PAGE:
Twitter isn't a single entity, but a conglomeration of communities that use the same platform for various purposes. There's weird Twitter, political Twitter -- hell, there's even a cute animal pictures Twitter. Beyond communication in 140-character snippets, there's only one other thing that the service's disparate users can agree on: the fact that the site has failed to fix any of the fundamental problems that have dogged it for years.
Discussing the toxicity of Twitter's culture is tired beyond cliche, but it's clear that its reputation precedes it. It's seen as a place where people abuse and get abused by strangers on a daily basis. Now, most ordinary companies would have, at some point, attempted to resolve this problem by taking positive action. Twitter's response was, pretty much, to do nothing for a very long time, only to recently start banning users on a seemingly ad-hoc basis.
Twitter's failure to consistently enforce its own rules only serves to undermine its position, showing how reactive it is. Last month, professional attention-seeker Tila Tequila was banned from the site for her Nazi tweets, including one in which she offered a 45-degree salute. And yet, the official account of the actual American Nazi Party remains active, mostly because it cloaks its intentions behind more inventive language. Of course, these bans play into the hands of those who would use the site to burnish their own celebrity. When one famous white supremacist was banned, he described the experience to journalist Laurie Penny as "fantastic."
Technically, this is probably the easiest of Twitter's problems to fix, because the only thing it requires is a spot of courage. The site could easily build the algorithm described by MIT's Karthic Dinakar in 2014 that identifies keywords in tweets you're about to send. If a word that folks agree isn't polite is found, a pop-up could appear asking if the writer is really intending to hurt someone else. The Anti-Bullying League's Luke Roberts told the BBC that simply prodding people into remembering that people have feelings can help. Even better is that there's no censorship -- just an appeal to users to remember common decency.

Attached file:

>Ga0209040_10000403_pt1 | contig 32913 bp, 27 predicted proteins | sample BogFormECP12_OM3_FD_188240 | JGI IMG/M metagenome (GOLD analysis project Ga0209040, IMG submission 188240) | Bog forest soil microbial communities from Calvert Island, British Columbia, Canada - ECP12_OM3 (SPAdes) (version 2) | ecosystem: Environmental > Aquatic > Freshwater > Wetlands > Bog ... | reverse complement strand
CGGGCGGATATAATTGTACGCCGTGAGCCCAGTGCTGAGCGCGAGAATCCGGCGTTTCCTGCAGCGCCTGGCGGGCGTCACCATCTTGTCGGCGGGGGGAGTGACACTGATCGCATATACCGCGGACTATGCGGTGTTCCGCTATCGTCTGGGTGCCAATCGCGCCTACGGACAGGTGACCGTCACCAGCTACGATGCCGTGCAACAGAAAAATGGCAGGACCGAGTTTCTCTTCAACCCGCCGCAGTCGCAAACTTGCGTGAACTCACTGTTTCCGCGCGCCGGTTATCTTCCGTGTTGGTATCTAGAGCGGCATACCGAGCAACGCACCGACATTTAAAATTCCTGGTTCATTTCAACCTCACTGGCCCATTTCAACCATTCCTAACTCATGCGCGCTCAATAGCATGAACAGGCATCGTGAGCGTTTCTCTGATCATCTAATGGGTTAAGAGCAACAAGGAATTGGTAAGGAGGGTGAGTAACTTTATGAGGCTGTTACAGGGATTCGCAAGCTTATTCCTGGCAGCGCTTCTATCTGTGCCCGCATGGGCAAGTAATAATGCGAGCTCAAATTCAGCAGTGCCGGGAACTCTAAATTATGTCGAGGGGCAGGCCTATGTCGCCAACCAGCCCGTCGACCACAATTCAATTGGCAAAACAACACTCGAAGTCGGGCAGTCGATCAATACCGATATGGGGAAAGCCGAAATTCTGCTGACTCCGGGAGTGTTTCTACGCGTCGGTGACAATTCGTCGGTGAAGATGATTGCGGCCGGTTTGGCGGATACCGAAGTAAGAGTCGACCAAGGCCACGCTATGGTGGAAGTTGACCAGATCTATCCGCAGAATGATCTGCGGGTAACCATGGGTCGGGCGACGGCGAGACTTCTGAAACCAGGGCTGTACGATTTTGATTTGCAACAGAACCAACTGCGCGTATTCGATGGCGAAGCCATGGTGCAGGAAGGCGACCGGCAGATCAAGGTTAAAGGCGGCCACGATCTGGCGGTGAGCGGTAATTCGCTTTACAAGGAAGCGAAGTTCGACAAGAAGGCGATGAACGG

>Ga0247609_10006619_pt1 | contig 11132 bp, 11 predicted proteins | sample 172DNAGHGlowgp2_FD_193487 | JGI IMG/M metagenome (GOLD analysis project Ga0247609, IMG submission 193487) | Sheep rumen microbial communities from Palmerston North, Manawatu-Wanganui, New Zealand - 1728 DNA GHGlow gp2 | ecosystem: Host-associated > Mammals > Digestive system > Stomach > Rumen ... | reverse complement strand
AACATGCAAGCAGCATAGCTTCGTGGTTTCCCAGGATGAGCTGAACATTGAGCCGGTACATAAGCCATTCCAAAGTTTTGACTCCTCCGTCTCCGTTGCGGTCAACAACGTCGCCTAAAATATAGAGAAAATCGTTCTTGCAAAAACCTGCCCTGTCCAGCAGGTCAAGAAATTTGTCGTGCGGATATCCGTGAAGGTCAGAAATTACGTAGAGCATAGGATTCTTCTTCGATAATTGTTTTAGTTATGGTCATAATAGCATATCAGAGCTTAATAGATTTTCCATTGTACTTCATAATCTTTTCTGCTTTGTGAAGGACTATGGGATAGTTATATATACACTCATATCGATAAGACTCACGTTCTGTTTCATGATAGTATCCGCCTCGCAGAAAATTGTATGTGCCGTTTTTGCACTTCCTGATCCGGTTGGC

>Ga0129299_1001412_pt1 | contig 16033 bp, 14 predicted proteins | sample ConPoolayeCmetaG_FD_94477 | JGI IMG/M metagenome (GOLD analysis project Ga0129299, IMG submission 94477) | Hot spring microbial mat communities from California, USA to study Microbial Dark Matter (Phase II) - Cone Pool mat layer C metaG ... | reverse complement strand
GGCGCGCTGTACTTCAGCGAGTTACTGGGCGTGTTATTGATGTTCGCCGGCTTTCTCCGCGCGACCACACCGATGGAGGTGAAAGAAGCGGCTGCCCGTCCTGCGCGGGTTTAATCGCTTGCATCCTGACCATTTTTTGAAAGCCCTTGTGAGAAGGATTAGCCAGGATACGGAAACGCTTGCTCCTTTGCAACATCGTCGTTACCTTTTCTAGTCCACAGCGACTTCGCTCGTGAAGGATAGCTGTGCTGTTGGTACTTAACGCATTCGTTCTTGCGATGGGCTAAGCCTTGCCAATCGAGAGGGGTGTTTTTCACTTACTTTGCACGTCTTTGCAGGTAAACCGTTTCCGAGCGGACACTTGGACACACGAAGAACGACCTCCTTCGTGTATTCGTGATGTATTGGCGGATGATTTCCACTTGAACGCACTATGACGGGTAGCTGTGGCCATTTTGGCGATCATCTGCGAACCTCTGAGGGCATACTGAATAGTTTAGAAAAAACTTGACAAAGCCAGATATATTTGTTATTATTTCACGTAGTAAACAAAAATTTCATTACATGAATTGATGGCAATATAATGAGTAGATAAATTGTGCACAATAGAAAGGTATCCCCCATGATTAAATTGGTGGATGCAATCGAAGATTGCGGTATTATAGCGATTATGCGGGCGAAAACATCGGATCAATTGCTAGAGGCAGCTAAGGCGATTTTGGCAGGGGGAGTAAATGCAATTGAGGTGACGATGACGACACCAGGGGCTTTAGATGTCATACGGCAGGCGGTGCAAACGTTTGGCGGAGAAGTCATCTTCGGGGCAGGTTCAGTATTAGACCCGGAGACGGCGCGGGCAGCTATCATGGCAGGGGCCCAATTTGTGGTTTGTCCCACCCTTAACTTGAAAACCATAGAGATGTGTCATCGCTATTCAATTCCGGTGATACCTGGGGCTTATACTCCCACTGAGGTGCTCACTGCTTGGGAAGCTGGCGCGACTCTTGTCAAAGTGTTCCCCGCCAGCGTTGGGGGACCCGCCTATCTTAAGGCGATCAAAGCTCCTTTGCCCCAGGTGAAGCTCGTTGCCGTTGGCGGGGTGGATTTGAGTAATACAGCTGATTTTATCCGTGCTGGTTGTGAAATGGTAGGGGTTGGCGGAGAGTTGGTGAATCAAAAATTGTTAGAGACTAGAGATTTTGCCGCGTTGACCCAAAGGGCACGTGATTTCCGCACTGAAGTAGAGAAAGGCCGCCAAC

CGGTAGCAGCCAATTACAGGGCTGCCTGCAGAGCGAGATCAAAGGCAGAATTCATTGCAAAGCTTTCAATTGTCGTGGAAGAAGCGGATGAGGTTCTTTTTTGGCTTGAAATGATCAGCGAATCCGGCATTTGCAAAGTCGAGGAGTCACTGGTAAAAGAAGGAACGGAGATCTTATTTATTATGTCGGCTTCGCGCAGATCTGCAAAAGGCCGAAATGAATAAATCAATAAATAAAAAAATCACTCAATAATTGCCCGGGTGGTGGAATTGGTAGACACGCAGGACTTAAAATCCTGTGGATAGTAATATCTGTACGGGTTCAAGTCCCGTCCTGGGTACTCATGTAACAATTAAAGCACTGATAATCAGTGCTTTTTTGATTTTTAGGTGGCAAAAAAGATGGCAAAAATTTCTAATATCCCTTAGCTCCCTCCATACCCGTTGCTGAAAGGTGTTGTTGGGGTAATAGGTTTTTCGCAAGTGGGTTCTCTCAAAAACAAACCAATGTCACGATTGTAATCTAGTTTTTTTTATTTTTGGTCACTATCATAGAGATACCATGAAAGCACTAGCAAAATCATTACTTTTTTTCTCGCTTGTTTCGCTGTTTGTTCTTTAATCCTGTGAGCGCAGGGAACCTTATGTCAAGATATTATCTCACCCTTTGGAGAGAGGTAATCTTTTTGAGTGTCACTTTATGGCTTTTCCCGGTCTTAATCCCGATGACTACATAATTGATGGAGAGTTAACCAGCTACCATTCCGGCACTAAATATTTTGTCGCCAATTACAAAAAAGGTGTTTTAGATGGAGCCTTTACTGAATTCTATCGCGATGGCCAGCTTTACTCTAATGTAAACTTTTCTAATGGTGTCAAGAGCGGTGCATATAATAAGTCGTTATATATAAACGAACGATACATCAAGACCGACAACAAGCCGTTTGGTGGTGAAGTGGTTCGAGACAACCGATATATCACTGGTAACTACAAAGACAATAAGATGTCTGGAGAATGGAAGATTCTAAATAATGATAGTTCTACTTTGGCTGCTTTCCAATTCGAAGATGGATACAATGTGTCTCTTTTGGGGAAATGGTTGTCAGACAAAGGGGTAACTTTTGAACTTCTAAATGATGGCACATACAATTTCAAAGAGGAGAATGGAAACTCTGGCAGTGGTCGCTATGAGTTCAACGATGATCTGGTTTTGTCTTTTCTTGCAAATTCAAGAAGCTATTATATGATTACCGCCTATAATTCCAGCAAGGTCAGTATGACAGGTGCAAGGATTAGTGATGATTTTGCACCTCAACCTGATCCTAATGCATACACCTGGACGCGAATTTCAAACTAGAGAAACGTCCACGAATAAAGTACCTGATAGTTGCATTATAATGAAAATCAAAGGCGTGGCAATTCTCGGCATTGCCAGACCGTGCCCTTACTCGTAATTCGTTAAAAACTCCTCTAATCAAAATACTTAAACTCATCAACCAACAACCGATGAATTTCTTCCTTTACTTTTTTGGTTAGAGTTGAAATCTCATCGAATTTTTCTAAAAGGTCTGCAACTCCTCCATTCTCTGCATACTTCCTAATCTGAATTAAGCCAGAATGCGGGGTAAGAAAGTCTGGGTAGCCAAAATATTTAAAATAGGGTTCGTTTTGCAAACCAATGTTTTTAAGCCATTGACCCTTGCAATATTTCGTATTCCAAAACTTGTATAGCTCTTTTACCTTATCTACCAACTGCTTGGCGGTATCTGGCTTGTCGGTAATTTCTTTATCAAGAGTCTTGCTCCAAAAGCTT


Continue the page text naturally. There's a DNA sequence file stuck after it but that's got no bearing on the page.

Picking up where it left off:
By comparison, Twitter's "meaningful" efforts at reducing hate speech still put the onus on harassment victims to deal with it. For instance, people suffering abuse can now mute keywords and whole conversations, though it's unclear how many people will actually do so preemptively. In many ways, it's a Band-Aid over a very large bullet hole; it won't do much to cleanse Twitter's toxic culture.
Anthony Noto, the power behind the throne (Brian Ach /Getty)
Twitter's troll problem was enough to put off several buyers who were interested in rescuing the service from its current malaise. At the tail-end of the summer, various big-name bidders began having discussions about a potential purchase. The list of would-be suitors included Google, Salesforce and Disney, but each one kicked the platform's tires, sniffed the oil and ran away screaming. If the rumors are true, each of these companies was turned off by the inherent risk of inheriting Twitter's trolling problem. Although it was Jack Dorsey's preference for Twitter to remain a standalone company, he now couldn't sell it if he tried.
Twitter's stock price lurched almost constantly downward in 2016, with a buyout rumor the only thing to briefly reverse that trend. Much of the company's gloom is laid at the feet of Dorsey, whose passive, discursive leadership style left employees cold. In this power vacuum, Bloomberg reported that the former NFL executive Anthony Noto stepped in to assert de-facto control over the company. Noto pushed Twitter to sign video-streaming deals with Bloomberg and the NFL, much to Dorsey's apparent chagrin.
To cut its losses, Twitter fired 350 employees and killed off Vine, which had once been a rising star in the social-media world. For around two years, it was the home of a new generation of comedy talents, some of whom secured TV deals off the back of their six-second sketches. But Vine's engineers were content to rest upon their laurels while younger, nimbler rivals like Snapchat developed new tools. At a crisis meeting, "Viners" begged for comment-filtering, advertisement tools and cash, while Snapchat innovated with live filters and promotional tie-ins. As such, the stars left the platform, and it quickly sank into irrelevance.
The end of 2016 can't come quick enough for Twitter as it suffers another wave of negative press surrounding the departure of COO Adam Bain. The executive was responsible for building Twitter's advertising business that generated so much of its revenue. With his exit, it feels as if Twitter's chance to regain its credibility is beginning to slip away.
Or is it? For all of Twitter's faults, it has a dedicated and loyal user base, including America's next president. It is beloved by news organizations, political groups and celebrities, who use the platform to connect with their various supporters, readers and fans. If Jack Dorsey can keep the money rolling in, Twitter will be fine. It just might never be as beloved, smart or fun as it could be.
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